Reducing Costs to Make a Profit
Nursing homes and skilled-nursing facilities are required by law to hire sufficient staff to meet the needs of their residents. However, the cost of employing qualified staff is among the most expensive line items in a nursing home’s budget. Thus, to cut costs and maximize profits, these corporate-owned facilities often reduce the number of registered nurses they employ.
While this strategy generates greater corporate revenues, it fails to take into account the needs of nursing-home residents, many of whom are wholly dependent on the care they receive from overworked staff who are spread too thin to do the work required of them. And this understaffing crises in nursing homes is typically a direct result of corporate budgeting strategies implemented by people who have never set foot in the nursing homes affected by their decisions.
Widespread Understaffing Reported in New York Times
According to a recent article in the New York Times, Medicare “has lowered its star ratings for staffing levels in one out of 11 of the nation’s nursing homes—almost 1,400 of them—because they were either inadequately staffed with registered nurses or failed to provide payroll data that proved they had the required nursing coverage,” according to federal records. These federal records further revealed that many of these nursing homes had “lower overall staffing levels than the homes had disclosed” based on the homes’ previously unverified self-reporting Id. Weekend staffing was “particularly sparse,” as, on average, “there were 11 percent fewer nurses providing direct care and 8 percent fewer aides” on weekends. Id.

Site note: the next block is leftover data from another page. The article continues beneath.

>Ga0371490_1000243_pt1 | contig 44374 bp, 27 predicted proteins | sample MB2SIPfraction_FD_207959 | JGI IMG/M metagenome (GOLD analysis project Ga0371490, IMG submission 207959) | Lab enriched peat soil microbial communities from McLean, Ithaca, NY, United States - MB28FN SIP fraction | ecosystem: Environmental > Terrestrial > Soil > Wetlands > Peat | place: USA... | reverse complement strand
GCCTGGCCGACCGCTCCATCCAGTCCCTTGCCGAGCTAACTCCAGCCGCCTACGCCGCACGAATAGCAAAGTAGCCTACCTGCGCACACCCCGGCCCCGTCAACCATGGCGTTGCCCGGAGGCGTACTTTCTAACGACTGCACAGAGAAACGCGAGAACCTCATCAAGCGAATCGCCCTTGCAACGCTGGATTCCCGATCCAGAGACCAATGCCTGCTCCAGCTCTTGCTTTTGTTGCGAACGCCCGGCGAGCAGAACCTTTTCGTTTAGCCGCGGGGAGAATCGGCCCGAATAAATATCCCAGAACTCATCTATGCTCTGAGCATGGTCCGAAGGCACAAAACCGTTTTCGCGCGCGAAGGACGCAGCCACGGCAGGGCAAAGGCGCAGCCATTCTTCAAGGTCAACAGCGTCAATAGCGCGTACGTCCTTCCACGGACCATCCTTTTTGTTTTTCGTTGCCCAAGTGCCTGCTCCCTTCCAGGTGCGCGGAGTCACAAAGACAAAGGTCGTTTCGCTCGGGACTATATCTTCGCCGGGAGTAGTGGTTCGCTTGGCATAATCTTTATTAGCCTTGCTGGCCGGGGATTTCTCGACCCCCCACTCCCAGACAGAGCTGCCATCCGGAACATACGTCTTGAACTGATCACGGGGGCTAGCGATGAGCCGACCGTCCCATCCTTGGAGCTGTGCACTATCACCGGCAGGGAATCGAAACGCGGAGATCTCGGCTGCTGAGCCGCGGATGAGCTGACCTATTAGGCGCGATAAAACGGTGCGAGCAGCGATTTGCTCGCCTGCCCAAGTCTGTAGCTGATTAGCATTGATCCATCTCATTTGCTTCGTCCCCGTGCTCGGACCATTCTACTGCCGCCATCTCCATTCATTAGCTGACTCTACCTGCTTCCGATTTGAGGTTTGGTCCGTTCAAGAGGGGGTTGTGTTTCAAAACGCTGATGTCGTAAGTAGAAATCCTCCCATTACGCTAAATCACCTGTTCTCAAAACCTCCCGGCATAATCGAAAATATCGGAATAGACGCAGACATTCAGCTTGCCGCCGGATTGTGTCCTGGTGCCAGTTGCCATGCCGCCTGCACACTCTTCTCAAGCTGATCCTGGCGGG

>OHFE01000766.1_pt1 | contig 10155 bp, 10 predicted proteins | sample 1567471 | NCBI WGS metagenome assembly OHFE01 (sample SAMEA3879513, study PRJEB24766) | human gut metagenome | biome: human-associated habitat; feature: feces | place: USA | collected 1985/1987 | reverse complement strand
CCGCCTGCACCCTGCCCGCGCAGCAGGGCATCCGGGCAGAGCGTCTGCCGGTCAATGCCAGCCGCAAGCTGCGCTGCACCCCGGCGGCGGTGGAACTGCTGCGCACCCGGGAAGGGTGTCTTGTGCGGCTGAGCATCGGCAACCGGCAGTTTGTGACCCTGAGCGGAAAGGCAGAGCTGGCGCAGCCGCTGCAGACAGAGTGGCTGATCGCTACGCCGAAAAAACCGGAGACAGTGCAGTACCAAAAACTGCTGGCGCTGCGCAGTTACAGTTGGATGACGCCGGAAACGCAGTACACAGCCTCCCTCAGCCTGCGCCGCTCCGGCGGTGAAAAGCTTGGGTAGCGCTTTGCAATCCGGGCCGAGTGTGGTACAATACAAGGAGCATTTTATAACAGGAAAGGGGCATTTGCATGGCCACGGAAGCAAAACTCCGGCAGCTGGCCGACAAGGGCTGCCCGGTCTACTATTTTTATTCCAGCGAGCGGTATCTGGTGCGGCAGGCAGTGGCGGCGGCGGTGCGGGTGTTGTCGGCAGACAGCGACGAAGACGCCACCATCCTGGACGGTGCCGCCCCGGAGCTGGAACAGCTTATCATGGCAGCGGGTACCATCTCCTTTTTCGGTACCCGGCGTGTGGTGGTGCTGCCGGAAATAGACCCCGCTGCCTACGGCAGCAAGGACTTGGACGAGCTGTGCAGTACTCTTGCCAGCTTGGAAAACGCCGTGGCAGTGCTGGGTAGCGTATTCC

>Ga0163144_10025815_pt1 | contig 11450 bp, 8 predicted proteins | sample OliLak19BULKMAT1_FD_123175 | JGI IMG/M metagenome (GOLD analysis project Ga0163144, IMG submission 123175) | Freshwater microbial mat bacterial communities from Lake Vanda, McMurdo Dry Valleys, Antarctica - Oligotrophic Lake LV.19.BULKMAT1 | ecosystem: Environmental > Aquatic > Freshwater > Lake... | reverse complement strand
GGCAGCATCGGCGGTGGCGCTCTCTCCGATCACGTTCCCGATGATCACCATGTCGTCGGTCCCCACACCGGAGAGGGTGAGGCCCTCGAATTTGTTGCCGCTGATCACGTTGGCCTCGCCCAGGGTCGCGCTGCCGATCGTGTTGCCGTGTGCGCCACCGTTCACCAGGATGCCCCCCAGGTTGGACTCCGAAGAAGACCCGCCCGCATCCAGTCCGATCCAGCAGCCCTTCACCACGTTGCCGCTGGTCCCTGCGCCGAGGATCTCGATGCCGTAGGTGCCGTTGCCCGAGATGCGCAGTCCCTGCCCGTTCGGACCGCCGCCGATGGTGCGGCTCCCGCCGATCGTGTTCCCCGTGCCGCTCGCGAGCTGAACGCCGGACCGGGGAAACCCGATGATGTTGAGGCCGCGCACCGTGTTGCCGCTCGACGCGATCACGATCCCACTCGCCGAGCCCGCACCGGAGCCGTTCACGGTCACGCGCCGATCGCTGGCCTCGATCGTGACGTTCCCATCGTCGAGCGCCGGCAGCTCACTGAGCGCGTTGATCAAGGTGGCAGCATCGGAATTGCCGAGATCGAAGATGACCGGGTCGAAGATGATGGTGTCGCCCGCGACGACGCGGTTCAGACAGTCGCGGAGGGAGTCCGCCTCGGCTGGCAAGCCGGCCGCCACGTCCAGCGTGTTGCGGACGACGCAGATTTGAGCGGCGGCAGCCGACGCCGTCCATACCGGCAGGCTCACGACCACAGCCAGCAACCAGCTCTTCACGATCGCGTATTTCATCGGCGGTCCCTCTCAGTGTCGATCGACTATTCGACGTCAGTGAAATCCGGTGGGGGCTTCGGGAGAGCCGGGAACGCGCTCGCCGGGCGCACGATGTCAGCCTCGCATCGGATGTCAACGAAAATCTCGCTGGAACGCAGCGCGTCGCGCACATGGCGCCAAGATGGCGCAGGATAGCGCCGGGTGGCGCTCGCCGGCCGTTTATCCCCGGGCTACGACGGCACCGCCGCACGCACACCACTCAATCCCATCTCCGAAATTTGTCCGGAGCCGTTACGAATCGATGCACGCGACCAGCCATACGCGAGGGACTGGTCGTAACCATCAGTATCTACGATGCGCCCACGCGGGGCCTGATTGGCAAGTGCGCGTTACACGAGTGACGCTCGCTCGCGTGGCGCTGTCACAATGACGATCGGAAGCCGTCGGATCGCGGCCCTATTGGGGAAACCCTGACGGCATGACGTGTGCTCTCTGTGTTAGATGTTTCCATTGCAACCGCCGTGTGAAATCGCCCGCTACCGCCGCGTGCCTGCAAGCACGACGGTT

Understaffing Can Lead to Neglect
As a consequence of chronic understaffing, our loved ones are often left unattended or ignored for far too long as overworked staff rush to get through everything asked of them. Understaffing can lead to less frequent checks on residents, less assistance with toileting, feeding, and bathing, and less staff to assist a loved one in repositioning in bed. Ultimately, a corporation’s failure to hire sufficient staff can lead to neglect, injury, and even death from falls, pressure sores, and failure to diagnose serious medical conditions.
We all hope and expect that the nursing homes we choose will live up to their end of the bargain in providing care to our loved ones. But it is important to understand that nursing homes sometimes put revenue over residents and profits over people. Eric J. Hertz, P.C. strives to hold these facilities accountable to a jury when they betray the trust that has been placed in them.
Eric J. Hertz, P.C.
Nursing Home Abuse Lawyers